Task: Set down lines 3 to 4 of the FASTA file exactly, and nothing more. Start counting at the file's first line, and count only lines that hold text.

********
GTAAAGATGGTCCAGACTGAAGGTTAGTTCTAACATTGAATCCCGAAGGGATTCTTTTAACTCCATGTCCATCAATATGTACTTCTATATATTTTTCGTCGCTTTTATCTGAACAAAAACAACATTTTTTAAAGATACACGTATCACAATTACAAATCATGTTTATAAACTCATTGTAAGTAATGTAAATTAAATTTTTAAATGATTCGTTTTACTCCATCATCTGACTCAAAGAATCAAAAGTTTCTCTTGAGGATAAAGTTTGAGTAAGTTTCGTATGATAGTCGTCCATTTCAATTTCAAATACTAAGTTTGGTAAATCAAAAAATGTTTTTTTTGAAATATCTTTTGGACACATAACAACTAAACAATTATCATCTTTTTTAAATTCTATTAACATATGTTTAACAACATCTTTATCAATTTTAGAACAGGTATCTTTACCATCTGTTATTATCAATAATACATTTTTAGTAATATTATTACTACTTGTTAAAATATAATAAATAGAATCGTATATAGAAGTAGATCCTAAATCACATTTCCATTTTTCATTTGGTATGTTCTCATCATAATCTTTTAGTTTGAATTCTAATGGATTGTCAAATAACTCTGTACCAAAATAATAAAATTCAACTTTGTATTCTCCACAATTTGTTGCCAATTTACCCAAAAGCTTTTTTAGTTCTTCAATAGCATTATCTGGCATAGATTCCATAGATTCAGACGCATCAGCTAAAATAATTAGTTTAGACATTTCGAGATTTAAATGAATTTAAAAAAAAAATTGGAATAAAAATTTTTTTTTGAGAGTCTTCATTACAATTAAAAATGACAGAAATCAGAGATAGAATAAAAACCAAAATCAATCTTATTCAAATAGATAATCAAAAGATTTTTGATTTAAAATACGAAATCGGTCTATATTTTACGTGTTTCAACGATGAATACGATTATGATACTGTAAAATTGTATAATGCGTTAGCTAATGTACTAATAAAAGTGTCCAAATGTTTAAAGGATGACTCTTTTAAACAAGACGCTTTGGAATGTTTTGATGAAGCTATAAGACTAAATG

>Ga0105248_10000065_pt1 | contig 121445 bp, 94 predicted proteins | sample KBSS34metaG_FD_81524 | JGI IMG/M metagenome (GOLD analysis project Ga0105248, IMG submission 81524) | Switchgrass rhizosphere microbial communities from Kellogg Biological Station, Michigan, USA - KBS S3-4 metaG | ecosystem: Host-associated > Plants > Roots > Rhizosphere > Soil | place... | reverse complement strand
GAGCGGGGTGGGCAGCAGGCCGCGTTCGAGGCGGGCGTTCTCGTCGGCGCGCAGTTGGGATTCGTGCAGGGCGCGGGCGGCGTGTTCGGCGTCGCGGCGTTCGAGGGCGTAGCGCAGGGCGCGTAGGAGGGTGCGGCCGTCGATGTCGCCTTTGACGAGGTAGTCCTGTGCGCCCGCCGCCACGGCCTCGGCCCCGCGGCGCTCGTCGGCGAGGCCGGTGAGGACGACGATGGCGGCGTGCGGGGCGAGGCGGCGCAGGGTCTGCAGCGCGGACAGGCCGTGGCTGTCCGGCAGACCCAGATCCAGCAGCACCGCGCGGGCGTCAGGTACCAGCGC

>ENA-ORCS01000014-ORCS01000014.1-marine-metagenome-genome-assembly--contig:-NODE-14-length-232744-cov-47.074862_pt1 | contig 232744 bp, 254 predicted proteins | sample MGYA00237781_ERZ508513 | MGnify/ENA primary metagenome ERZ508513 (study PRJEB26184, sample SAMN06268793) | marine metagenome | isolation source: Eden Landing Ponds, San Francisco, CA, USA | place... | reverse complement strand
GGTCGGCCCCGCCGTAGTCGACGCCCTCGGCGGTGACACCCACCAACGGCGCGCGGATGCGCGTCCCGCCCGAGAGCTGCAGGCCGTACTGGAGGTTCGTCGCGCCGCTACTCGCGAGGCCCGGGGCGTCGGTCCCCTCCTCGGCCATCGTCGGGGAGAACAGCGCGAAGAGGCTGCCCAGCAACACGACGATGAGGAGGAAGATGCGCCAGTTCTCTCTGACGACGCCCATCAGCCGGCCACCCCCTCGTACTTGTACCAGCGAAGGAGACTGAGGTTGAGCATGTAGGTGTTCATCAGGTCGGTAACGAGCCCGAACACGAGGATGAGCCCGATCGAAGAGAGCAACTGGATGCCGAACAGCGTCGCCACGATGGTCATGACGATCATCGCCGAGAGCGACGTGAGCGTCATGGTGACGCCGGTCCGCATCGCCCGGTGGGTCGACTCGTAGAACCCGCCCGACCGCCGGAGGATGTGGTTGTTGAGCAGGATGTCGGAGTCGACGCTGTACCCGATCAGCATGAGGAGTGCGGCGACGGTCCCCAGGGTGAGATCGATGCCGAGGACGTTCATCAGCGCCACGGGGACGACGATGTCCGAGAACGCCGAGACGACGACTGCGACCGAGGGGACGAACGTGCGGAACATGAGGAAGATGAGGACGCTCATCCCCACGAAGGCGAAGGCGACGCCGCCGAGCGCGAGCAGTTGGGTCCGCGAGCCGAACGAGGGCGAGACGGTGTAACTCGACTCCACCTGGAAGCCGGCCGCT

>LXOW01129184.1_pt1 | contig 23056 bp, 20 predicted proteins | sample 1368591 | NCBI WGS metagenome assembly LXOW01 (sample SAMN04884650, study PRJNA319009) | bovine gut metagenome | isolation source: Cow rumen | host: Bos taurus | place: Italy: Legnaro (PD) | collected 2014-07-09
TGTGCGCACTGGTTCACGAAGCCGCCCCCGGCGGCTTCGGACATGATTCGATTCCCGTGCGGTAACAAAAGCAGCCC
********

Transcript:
GAGCGGGGTGGGCAGCAGGCCGCGTTCGAGGCGGGCGTTCTCGTCGGCGCGCAGTTGGGATTCGTGCAGGGCGCGGGCGGCGTGTTCGGCGTCGCGGCGTTCGAGGGCGTAGCGCAGGGCGCGTAGGAGGGTGCGGCCGTCGATGTCGCCTTTGACGAGGTAGTCCTGTGCGCCCGCCGCCACGGCCTCGGCCCCGCGGCGCTCGTCGGCGAGGCCGGTGAGGACGACGATGGCGGCGTGCGGGGCGAGGCGGCGCAGGGTCTGCAGCGCGGACAGGCCGTGGCTGTCCGGCAGACCCAGATCCAGCAGCACCGCGCGGGCGTCAGGTACCAGCGC

>ENA-ORCS01000014-ORCS01000014.1-marine-metagenome-genome-assembly--contig:-NODE-14-length-232744-cov-47.074862_pt1 | contig 232744 bp, 254 predicted proteins | sample MGYA00237781_ERZ508513 | MGnify/ENA primary metagenome ERZ508513 (study PRJEB26184, sample SAMN06268793) | marine metagenome | isolation source: Eden Landing Ponds, San Francisco, CA, USA | place... | reverse complement strand